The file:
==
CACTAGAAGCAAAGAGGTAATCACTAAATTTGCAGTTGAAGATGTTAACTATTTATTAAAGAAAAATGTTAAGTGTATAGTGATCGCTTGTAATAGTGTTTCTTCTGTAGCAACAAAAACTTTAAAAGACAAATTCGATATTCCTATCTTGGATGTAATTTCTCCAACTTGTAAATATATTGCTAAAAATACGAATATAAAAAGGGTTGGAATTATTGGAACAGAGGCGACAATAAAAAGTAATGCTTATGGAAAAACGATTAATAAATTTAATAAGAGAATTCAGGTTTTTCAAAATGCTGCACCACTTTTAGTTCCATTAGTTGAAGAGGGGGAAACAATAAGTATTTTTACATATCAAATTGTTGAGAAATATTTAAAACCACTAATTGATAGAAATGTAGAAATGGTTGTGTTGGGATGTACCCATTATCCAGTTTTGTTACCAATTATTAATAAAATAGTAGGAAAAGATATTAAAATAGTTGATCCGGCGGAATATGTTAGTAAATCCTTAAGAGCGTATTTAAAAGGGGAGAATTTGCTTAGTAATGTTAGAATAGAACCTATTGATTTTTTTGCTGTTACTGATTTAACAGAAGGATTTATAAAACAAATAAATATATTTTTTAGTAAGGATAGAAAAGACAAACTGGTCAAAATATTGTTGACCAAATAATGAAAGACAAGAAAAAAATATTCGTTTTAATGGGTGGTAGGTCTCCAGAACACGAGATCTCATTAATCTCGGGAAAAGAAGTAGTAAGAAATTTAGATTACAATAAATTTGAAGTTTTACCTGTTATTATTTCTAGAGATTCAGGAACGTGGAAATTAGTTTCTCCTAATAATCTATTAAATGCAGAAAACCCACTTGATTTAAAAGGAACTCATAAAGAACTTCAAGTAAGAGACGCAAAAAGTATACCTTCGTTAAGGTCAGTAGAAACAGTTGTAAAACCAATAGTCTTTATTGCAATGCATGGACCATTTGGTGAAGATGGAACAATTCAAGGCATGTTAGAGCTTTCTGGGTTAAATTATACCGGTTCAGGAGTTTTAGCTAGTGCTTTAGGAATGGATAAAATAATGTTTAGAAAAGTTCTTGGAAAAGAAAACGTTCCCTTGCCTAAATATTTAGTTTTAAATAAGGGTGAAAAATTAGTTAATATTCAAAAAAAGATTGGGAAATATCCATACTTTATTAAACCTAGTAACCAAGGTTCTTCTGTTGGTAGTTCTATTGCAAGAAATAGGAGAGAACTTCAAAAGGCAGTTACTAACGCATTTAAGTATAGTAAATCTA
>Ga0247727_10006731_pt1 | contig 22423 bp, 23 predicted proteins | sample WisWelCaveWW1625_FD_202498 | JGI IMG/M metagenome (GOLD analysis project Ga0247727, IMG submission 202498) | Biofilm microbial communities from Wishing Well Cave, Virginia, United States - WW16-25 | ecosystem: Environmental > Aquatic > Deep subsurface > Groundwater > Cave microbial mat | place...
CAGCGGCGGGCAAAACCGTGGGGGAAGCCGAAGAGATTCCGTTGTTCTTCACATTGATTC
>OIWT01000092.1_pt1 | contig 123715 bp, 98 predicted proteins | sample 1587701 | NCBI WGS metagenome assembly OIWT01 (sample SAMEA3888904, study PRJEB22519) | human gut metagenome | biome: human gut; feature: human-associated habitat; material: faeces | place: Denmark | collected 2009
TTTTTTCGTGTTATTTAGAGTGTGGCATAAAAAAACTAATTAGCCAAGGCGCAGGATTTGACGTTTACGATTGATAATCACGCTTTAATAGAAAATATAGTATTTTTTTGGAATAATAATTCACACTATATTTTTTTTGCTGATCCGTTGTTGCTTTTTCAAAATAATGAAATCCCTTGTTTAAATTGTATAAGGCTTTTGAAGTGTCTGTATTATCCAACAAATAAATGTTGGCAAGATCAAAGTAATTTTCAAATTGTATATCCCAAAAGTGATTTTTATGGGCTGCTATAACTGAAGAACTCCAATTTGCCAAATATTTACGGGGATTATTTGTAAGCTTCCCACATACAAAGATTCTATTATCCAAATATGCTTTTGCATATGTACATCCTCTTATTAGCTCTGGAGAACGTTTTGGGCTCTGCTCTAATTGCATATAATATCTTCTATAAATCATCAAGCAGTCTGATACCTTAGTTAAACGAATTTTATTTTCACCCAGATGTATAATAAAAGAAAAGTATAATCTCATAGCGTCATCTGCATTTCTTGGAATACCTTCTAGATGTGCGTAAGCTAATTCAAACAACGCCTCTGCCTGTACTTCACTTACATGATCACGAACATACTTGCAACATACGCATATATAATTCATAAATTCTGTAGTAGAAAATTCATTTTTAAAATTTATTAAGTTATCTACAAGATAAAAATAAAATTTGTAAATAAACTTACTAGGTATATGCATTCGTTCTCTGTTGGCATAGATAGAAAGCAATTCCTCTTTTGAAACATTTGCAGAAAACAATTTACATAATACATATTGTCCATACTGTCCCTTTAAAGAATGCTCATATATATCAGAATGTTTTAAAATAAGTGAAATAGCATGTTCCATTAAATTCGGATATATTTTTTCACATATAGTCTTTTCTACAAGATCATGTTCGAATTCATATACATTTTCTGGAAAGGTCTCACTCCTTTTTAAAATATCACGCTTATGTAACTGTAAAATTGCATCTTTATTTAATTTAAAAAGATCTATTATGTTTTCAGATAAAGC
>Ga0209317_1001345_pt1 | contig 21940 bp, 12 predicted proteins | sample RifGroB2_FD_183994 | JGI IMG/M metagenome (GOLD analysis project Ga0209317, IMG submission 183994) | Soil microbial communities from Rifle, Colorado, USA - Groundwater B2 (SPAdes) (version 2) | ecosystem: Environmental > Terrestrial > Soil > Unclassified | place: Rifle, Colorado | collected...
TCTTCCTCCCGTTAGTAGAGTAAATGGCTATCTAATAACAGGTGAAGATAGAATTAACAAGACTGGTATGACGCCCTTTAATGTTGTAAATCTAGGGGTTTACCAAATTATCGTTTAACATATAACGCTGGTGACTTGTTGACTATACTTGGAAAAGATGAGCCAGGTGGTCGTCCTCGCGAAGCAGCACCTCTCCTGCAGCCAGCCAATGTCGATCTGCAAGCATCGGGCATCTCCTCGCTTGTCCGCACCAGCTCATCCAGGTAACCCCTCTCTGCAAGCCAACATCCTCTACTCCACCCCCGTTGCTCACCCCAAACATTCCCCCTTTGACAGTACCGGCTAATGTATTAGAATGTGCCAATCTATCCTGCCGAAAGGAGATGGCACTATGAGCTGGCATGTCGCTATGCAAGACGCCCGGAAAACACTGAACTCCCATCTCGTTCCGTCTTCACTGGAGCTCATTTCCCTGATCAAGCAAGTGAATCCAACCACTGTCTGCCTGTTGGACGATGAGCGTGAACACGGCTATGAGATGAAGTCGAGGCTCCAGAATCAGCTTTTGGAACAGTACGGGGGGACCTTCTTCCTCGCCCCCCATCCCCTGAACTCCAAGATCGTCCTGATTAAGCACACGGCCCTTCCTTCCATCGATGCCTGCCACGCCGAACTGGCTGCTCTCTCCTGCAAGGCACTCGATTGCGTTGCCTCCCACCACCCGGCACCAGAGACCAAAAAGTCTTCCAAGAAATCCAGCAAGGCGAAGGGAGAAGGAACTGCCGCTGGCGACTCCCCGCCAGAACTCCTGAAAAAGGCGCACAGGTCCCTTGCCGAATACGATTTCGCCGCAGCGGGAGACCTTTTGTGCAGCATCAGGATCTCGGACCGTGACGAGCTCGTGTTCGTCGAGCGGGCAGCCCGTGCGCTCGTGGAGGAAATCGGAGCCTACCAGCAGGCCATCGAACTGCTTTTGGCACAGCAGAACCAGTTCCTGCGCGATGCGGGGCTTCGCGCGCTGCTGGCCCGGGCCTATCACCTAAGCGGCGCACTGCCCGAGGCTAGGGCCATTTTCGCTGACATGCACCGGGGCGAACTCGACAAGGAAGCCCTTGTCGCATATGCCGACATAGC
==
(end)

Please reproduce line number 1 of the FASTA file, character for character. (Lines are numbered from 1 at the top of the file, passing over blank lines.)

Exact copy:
CACTAGAAGCAAAGAGGTAATCACTAAATTTGCAGTTGAAGATGTTAACTATTTATTAAAGAAAAATGTTAAGTGTATAGTGATCGCTTGTAATAGTGTTTCTTCTGTAGCAACAAAAACTTTAAAAGACAAATTCGATATTCCTATCTTGGATGTAATTTCTCCAACTTGTAAATATATTGCTAAAAATACGAATATAAAAAGGGTTGGAATTATTGGAACAGAGGCGACAATAAAAAGTAATGCTTATGGAAAAACGATTAATAAATTTAATAAGAGAATTCAGGTTTTTCAAAATGCTGCACCACTTTTAGTTCCATTAGTTGAAGAGGGGGAAACAATAAGTATTTTTACATATCAAATTGTTGAGAAATATTTAAAACCACTAATTGATAGAAATGTAGAAATGGTTGTGTTGGGATGTACCCATTATCCAGTTTTGTTACCAATTATTAATAAAATAGTAGGAAAAGATATTAAAATAGTTGATCCGGCGGAATATGTTAGTAAATCCTTAAGAGCGTATTTAAAAGGGGAGAATTTGCTTAGTAATGTTAGAATAGAACCTATTGATTTTTTTGCTGTTACTGATTTAACAGAAGGATTTATAAAACAAATAAATATATTTTTTAGTAAGGATAGAAAAGACAAACTGGTCAAAATATTGTTGACCAAATAATGAAAGACAAGAAAAAAATATTCGTTTTAATGGGTGGTAGGTCTCCAGAACACGAGATCTCATTAATCTCGGGAAAAGAAGTAGTAAGAAATTTAGATTACAATAAATTTGAAGTTTTACCTGTTATTATTTCTAGAGATTCAGGAACGTGGAAATTAGTTTCTCCTAATAATCTATTAAATGCAGAAAACCCACTTGATTTAAAAGGAACTCATAAAGAACTTCAAGTAAGAGACGCAAAAAGTATACCTTCGTTAAGGTCAGTAGAAACAGTTGTAAAACCAATAGTCTTTATTGCAATGCATGGACCATTTGGTGAAGATGGAACAATTCAAGGCATGTTAGAGCTTTCTGGGTTAAATTATACCGGTTCAGGAGTTTTAGCTAGTGCTTTAGGAATGGATAAAATAATGTTTAGAAAAGTTCTTGGAAAAGAAAACGTTCCCTTGCCTAAATATTTAGTTTTAAATAAGGGTGAAAAATTAGTTAATATTCAAAAAAAGATTGGGAAATATCCATACTTTATTAAACCTAGTAACCAAGGTTCTTCTGTTGGTAGTTCTATTGCAAGAAATAGGAGAGAACTTCAAAAGGCAGTTACTAACGCATTTAAGTATAGTAAATCTA